This is a leisurely cycle-camp down the 130-mile River Wye. (Route map below.) Day 1 featured a bit of Japan on a house, a pub Dylan Thomas never drank in, remote reservoirs, a puncture, and the source up in the mid-Welsh hills just a stone’s throw from that of the Severn. Please don’t throw stones by the way.
RIVER WYESource Plynlimon
Length 250km / 130 miles
Towns Llangurig, Rhayader, Builth Wells, Hay-on-Wye, Hereford, Ross-on-Wye, Monmouth, Chepstow
Classic view Lush bend from Symonds Yat Rock
Reputation Kayaking and canoeing; scenery; birth of UK tourism, 1780s; chicken poo
Why the Wye? Because the Severn and Thames may be longer, but like most Twitter accounts, trying to follow them will only cause you hassle and anger. Whereas the Wye has quiet roads along it, or at least near it, for most of its length, and – unusually, because most big rivers get flat, marshy and boring in their later stages – its valley scenery gets even better as you go along it.
In fact, the final twenty-odd miles from Ross-on-Wye to Chepstow was the birthplace of British tourism, and gave us the word ‘picturesque’.
Less enticingly, the Wye is also full of chicken poo thanks to too many poultry farms, but that’s no problem for cyclists unless you’re planning a skinny dip or two.
Anyway, today I was heading for the source, up in the hills northwest of Llangurig, in remote, hard-to-reach mid-Wales. But then most of Wales is. After a lengthy train journey from York that had me not so much looking at my watch as looking at my calendar, I finally reached Borth, a seaside resort on the west coast just north of Aberystwyth.
Borth’s beach didn’t look particularly inviting this damp morning, but the main street proved surprisingly interesting thanks to several jaunty residential murals with a maritime theme. I was particularly taken with the rendition of Hokusai’s tentacular waves in front of Mount Fuji, taken of course from his famous set of woodblock prints, Thirty-Six Views of Obscure Welsh Beach Resorts.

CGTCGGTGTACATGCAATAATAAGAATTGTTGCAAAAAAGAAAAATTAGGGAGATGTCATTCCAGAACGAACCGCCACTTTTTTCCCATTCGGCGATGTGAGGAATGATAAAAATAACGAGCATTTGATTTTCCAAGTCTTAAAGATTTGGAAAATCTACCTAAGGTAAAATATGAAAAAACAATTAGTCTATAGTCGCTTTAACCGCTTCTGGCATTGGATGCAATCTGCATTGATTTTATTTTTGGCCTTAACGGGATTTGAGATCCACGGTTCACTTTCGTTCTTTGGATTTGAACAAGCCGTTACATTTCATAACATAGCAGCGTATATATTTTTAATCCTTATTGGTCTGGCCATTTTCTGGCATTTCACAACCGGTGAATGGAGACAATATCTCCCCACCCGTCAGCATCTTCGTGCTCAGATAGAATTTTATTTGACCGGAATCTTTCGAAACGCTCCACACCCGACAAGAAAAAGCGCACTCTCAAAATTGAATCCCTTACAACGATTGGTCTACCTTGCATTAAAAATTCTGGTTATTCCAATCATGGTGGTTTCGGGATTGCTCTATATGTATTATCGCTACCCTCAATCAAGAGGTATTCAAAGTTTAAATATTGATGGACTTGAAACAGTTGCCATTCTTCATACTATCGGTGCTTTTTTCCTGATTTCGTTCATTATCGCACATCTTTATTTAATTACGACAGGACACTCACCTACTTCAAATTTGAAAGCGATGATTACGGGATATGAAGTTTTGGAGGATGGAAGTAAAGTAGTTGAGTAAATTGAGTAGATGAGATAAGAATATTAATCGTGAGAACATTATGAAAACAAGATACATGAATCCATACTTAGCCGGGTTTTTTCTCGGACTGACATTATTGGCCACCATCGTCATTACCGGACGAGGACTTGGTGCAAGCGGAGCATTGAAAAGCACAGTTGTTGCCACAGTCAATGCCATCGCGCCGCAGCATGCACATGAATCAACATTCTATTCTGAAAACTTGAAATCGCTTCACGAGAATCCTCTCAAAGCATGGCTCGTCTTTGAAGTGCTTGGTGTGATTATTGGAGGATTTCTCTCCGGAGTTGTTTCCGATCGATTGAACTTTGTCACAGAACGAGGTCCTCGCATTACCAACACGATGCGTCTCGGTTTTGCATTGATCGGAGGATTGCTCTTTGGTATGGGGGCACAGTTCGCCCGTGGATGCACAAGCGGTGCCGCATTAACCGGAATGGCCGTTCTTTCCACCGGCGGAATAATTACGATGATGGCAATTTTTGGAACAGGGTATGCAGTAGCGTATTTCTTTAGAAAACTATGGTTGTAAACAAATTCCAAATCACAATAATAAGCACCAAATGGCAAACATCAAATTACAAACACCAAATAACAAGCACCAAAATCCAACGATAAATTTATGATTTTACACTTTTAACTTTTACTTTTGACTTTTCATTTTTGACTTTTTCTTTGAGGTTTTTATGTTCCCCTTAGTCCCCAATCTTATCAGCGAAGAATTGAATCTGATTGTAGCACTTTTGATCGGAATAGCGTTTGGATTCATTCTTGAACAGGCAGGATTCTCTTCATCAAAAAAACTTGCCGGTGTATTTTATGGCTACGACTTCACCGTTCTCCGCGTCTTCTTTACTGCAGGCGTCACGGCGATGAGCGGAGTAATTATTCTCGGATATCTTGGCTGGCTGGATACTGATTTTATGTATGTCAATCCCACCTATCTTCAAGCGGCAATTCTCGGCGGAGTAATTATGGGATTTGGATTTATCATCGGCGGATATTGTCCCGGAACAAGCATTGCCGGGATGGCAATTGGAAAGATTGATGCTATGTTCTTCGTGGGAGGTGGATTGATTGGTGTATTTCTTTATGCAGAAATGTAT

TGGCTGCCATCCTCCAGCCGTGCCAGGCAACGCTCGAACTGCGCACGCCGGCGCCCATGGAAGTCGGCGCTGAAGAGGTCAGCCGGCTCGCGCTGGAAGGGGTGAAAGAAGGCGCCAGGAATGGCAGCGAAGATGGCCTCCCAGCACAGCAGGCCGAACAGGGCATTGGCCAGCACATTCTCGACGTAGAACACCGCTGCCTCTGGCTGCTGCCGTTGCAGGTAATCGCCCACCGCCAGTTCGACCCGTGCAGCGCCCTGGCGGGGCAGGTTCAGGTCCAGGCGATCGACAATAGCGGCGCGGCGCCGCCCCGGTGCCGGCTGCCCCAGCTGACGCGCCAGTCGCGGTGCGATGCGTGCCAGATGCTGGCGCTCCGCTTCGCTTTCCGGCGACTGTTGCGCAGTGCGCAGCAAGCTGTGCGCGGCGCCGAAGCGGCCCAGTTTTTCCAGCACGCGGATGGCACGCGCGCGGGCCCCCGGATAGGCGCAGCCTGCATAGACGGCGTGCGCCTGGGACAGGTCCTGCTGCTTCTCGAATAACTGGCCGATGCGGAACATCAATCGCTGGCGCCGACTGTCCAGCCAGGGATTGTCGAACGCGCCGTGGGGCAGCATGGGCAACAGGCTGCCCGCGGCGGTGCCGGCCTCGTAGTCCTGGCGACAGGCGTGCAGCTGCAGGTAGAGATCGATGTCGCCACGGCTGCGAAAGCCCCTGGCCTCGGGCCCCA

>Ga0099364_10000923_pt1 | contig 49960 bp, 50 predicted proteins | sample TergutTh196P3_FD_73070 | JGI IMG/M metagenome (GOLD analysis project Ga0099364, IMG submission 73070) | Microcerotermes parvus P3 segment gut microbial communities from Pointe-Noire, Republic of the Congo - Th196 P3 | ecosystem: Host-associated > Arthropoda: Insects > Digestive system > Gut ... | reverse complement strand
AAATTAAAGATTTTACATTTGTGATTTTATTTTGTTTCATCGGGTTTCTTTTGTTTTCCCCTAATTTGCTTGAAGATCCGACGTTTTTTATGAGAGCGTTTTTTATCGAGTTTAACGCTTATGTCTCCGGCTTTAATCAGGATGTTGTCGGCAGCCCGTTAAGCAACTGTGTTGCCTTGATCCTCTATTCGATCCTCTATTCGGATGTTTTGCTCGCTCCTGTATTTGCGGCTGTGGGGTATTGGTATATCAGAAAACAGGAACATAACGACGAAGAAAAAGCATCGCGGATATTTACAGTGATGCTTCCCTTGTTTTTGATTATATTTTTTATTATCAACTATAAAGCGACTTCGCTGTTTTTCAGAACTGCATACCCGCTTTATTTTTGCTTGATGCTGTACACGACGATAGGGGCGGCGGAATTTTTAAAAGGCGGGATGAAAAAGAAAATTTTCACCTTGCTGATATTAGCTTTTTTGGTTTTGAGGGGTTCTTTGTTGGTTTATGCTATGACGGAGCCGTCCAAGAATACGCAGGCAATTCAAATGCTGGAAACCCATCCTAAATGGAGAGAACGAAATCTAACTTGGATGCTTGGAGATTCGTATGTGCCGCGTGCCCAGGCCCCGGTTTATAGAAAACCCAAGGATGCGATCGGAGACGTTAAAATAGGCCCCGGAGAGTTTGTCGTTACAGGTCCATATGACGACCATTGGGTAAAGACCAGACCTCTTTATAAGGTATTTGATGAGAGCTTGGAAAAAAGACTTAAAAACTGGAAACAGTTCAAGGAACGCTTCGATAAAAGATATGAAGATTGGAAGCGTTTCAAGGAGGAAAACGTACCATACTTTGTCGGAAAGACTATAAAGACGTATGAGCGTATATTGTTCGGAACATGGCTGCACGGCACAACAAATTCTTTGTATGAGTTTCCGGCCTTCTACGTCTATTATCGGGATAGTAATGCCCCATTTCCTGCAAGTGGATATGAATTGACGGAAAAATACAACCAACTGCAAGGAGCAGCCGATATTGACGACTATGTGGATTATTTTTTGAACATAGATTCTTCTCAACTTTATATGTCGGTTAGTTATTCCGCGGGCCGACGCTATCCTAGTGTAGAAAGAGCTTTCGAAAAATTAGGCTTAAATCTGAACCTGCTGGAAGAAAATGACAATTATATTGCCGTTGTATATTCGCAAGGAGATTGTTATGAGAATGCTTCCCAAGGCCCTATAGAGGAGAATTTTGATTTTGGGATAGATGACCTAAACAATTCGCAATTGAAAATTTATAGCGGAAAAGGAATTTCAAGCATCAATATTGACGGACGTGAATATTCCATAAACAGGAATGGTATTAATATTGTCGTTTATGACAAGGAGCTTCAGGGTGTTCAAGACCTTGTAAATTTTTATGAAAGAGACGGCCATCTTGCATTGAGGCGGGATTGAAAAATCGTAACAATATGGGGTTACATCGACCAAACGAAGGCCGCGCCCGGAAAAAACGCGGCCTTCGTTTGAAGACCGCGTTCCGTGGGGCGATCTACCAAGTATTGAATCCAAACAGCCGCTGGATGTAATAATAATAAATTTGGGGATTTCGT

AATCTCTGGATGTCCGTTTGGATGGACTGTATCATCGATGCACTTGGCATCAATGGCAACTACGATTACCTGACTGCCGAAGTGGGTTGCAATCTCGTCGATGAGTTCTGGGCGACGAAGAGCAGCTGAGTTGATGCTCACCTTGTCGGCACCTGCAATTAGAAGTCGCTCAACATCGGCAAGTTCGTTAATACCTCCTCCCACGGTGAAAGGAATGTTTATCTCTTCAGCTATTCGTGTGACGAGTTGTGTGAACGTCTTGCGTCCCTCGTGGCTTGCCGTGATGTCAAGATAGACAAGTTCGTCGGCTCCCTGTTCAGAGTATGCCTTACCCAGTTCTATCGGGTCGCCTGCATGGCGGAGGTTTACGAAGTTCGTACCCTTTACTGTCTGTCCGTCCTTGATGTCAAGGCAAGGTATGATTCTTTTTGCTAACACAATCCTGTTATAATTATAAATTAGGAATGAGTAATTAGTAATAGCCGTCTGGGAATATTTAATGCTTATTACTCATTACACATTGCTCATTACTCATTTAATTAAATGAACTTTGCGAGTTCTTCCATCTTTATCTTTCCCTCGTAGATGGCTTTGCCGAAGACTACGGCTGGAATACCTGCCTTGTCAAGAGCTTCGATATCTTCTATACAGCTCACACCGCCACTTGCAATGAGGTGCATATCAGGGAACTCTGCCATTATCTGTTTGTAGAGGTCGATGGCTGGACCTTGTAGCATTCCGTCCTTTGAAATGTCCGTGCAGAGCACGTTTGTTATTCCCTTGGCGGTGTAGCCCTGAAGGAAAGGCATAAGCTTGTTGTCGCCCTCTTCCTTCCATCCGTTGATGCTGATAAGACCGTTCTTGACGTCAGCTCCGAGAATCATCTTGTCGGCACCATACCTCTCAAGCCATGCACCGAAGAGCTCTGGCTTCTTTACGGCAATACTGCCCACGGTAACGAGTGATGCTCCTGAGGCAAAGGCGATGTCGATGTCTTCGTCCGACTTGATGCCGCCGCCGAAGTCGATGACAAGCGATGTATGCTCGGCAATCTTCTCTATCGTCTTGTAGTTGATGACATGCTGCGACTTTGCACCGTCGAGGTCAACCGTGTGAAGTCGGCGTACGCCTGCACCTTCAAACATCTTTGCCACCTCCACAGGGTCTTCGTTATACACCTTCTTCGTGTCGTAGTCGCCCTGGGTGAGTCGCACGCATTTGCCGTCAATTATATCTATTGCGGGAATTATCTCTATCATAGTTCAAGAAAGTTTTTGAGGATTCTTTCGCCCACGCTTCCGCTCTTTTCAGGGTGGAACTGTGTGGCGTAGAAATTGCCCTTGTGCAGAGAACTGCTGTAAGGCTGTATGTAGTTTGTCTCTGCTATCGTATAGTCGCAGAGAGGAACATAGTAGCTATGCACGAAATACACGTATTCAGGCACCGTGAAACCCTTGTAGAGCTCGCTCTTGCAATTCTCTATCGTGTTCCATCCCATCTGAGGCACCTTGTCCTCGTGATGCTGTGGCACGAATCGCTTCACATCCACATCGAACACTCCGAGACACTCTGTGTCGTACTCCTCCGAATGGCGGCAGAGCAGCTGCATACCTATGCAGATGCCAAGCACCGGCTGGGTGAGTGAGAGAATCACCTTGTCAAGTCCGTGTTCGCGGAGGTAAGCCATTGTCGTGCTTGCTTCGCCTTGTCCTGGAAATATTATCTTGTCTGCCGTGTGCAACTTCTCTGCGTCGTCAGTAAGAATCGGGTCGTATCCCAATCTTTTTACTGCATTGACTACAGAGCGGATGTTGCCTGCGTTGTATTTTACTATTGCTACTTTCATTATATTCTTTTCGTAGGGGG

From Borth I started the long haul up into the hills of mid-Wales. I stopped for refreshment at a pub in Tal-y-Bont. As the blue plaque on it explained, it is notable for the fact that thirsty poet Dylan Thomas never drank there.
I took the thrilling, steadily ascending, narrow back road – virtually every road in mid-Wales is a narrow back road, as anyone who’s tried to drive across it will know – up to Nant-y-Moch reservoir. It wasn’t quite as spectacular as some (such as the nearby Elan Valley reservoirs for instance) but I was pleased to be in wide-open landscapes after seven hours of train carriage.
A humdrum stretch of A44 took me to the former mining area east of Plynlimon’s mountain top. The old works – now home to an adventure centre – is covered in chalk tracks, some of which go to the source of the Wye itself.
Curiously, that’s only a couple of kilometres from the source of the Severn, and the two rivers take vaguely parallel but very different feeling routes from there to Chepstow, where they meet again. A chalk-track bridleway links to the two sources, so it’s possible to do a grand cycle loop: starting in say Chepstow, going up the Wye, cycling from its source across to that of the Severn, then following the Severn back down to Chepstow. A fantastic trip, apart from the bit alongside the Severn.
To reach the actual source – an unprepossessing squelch of bog up in sombre high hills – would have involved a long walk, and I was happy to get close enough by bike to see it from a distance of a mile or so. My feet were dry and warm and I wanted them to stay that way.
So, with official starting photographs duly snapped, I set off down the length of the river. Downhill all the way from here to Chepstow…
After losing half of its drop height from source in the first couple of kilometres, the Wye quickly sets the lush, flat, green-valley tone for the rest of its course. A few miles of said chalky bridleway got me back to the A44, and the short hop to my farm campsite west of Llangurig: it was early evening already.
Oh: a puncture, no doubt caused by a thorn picked up or at least hammered in on that bumpy bridleway. Fortunately the campsite was only about three re-pump-ups away. Once there I could mend it at leisure amid hills, sheep and birdsong, rather than building lorries taking skips to Aberystwyth.
Miles today: 35
Miles from source: 6